Varmt välkomna till öppningen av den digitala utställningen av det digitala residenset Woven Network Nordics av konstnärerna Brynhild Bye-Tiller (NO), Emma Hirsk (SE/IE), Dina Abu Hamdan (DK/JO) and Katarzyna Piórek (SE/PL).
Under ett livestream:at event presenterade konstnärerna sina verk. Sen i april 2021 har de fyra konstnärerna arbetat som en tight grupp, som del i det digital residenset Woven Network Nordics, med digitala verktyg och socialt engagerade förhållningssätt kring ämnet COVID-19 och dess påverkan på kvinnorollen och kvinnliga konstnärer
My individual work for Woven Network Nordics and final exhibition titled “Three Articles”, consists of three journalistic articles as single web-pages linked together as related stories. Each page presents one story from The Kintsugi Project (2020-2021), with titles like: “I’m terrified of infecting someone else”, “Being next of kin – so much more than family” and “Powerful visual stories about next of kin”.
The “Three Articles” are based on The Kintsugi Project which began in Norway during the Covid-19 pandemic, when a group of women came together to discuss, investigate and share experiences of being ‘Next of Kin’. They asked themselves what does it mean to be next of kin, who are next of kin? Is it your family or someone else? and what happens if for some reason you are not able to be next of kin?
‘The Grief Cartographies’ is a long-term processual body of work that considers the acute intimacies of both private and collective loss, trauma and grief, within the context of a global Covid pandemic. As an artist-researcher from Northern Ireland, based in Sweden, this project is borne from the deeply private loss of my mother earlier this year, and contextualised against the backdrop of pandemic restrictions across travel, borders, contact, care, family, illness and death.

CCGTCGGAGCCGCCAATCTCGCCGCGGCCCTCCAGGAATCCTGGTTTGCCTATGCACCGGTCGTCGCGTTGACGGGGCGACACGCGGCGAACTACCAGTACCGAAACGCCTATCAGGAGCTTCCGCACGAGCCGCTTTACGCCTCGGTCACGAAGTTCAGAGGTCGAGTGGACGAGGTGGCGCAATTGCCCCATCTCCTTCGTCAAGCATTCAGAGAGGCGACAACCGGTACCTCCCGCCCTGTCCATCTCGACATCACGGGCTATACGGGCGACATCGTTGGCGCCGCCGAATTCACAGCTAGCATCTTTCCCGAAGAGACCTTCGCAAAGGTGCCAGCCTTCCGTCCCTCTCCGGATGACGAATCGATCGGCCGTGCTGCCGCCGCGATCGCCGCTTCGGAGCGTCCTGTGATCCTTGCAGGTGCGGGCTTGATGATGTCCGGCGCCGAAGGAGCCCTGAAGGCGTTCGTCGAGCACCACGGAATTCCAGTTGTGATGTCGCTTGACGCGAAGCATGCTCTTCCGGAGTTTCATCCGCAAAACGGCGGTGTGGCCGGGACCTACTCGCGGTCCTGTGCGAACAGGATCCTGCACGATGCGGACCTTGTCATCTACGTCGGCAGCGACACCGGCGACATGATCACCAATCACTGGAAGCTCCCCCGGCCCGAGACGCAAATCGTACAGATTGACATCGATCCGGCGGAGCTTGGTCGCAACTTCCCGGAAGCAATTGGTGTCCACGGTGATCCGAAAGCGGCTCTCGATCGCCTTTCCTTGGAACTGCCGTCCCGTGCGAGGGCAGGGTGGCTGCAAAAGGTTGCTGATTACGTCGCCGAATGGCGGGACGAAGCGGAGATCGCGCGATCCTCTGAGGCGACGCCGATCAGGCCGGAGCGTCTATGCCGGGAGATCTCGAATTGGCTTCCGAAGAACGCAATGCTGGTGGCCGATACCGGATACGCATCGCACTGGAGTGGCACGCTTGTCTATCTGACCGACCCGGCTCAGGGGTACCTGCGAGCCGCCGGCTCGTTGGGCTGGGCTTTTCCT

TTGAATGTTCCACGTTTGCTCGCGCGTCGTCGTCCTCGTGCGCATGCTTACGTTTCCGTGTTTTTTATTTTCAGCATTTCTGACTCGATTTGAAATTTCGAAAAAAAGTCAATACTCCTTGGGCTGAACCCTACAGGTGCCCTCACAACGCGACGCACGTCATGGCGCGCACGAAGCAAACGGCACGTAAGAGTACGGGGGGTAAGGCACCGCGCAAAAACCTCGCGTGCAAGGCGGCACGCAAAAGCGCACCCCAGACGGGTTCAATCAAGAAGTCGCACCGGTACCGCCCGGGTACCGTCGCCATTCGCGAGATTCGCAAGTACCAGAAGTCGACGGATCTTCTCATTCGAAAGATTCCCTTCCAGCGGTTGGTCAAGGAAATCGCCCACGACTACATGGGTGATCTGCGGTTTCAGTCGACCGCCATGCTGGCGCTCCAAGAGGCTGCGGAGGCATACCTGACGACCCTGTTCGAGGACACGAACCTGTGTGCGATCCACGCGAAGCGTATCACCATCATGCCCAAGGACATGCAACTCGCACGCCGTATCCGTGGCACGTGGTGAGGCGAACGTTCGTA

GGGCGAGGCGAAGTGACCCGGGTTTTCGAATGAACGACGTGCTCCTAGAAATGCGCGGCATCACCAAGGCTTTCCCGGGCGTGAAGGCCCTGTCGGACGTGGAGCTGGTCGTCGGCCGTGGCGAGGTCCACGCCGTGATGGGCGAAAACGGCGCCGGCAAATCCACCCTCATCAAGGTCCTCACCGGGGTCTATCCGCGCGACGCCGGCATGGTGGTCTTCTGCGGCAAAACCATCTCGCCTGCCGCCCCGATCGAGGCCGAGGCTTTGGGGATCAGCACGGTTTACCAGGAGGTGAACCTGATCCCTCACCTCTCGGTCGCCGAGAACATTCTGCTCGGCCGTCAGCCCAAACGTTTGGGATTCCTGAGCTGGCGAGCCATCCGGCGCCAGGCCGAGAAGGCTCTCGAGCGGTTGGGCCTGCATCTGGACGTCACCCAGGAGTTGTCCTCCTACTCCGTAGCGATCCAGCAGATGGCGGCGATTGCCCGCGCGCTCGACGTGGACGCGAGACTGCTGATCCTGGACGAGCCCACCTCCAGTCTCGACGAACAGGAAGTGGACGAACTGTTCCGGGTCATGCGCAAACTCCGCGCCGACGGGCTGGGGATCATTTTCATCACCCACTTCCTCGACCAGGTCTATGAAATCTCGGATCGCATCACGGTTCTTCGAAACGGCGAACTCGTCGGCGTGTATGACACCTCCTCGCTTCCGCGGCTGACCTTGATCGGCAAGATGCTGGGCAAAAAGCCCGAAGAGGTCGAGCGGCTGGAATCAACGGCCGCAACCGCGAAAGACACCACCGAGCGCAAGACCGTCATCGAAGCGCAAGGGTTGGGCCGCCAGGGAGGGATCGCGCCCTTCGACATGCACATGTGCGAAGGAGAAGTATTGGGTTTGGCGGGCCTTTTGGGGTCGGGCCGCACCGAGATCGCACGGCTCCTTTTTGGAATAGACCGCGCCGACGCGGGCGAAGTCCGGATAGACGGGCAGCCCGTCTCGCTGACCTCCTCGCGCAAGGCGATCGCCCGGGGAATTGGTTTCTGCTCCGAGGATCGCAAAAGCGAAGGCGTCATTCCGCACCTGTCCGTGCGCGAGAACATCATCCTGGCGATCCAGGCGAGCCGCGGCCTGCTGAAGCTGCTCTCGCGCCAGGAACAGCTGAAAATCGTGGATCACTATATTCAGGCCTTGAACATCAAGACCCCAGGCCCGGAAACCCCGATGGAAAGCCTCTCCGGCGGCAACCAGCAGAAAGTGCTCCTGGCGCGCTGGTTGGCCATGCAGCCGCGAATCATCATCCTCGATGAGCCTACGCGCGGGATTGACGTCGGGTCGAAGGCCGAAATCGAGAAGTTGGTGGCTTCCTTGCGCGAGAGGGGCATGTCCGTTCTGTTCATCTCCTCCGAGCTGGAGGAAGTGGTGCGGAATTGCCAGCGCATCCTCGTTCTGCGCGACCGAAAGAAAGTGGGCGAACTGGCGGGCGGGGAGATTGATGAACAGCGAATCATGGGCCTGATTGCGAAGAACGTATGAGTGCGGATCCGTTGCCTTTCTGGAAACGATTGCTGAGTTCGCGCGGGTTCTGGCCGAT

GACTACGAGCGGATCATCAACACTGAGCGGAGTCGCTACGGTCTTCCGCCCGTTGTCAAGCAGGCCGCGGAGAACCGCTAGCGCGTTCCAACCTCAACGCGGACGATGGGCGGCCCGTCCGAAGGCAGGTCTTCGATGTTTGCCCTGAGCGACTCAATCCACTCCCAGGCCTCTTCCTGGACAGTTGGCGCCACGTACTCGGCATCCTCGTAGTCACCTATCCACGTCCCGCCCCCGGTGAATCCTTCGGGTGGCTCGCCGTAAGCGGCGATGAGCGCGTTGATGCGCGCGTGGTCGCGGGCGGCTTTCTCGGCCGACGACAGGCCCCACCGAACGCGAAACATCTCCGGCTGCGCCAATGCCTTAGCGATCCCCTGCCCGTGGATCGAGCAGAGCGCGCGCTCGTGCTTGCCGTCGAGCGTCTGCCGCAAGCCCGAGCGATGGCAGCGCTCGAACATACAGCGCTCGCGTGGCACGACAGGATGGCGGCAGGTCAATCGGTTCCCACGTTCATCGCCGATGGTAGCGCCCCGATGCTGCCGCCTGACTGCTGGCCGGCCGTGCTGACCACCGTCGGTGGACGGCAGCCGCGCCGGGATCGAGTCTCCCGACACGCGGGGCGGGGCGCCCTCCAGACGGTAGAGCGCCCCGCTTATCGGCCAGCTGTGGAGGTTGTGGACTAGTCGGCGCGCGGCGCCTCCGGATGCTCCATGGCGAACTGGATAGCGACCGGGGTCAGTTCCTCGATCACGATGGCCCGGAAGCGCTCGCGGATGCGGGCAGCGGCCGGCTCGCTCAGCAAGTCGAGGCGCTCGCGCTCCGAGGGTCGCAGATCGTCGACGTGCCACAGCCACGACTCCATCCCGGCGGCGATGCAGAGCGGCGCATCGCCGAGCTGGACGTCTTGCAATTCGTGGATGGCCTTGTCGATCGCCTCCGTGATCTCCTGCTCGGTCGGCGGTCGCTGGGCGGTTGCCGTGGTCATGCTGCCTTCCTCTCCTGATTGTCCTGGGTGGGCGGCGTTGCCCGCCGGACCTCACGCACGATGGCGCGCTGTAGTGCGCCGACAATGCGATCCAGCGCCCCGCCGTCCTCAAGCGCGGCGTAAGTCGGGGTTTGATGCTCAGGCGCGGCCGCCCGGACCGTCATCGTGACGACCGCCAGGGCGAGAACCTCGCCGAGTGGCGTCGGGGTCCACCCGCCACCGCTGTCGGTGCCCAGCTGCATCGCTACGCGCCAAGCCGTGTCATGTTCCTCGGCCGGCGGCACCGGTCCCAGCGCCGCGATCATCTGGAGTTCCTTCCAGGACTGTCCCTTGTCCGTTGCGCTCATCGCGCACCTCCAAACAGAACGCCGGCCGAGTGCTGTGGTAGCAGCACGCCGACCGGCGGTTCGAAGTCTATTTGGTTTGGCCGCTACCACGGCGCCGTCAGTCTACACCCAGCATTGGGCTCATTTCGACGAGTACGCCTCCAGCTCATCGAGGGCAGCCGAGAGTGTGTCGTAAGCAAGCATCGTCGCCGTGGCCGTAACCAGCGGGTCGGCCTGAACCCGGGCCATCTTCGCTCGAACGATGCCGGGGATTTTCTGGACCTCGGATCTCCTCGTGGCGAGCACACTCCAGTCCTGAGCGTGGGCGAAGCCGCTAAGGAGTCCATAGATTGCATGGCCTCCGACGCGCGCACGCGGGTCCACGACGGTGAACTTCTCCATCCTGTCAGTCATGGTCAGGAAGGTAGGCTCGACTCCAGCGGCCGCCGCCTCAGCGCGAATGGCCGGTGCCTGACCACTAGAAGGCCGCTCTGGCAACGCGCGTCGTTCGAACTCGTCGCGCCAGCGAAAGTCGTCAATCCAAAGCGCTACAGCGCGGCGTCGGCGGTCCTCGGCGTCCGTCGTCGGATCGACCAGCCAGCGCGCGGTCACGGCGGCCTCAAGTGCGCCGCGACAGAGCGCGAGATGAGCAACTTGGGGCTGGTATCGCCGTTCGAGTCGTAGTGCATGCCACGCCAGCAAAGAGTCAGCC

Incorporating the series’ “Sculptures for my Mother” and more recent photographic works, “Can you See/ Are you There?” this residency research maps a path of grief cloven by time, touch, distance, identities, memories, geographies, and covid restrictions, and presents photographs, performances, films, drawings/writings, maps, and socio-spatial practices as a way through grief, and to somehow keep a connection to, and remembrance of my mother.
The choreography movement choir ‘HUG’, is based on the need to reconstruct and recreate our daily routines, our connections to each other and the spaces we live in.
A large crowd of children, youth, municipality and local organizations’ employees come together in their own soundscape bubble, yet collectively feel each other’s movement in an open public space. Being split between the individual and the collective need, reflecting on the fear of a crowd in a pandemic and the need of the human collective encounter.
The public is invited to experience the HUG silently or following the music, visually live or online.
The project is produced by the municipality of Ringkøbing Skjern in West Jutland – Denmark with the support of the Danish Kunstfond as part of 100 days of culture and sport.
The HUG is a touring project that aims to visit many cities and bring citizens together.
Kluven is a documentary project, to be developed and created from a series of interviews with migrant women who have been forced or have chosen to move from their homeland to new life situations with unknown cultural references, social codes and political heritage.
Within Kluven, I want to focus on invisible problems and illustrate the burdens of the human
condition. I examine the identity of immigrants through my own perspective and try to find a
common narrative. Through a collection of interviews, I also correlate my own personal experiences with the emotional conflicts, compromises, struggles to balance between two worlds, to cross borders and start anew in an unknown country, to highlight the global fate of immigrants.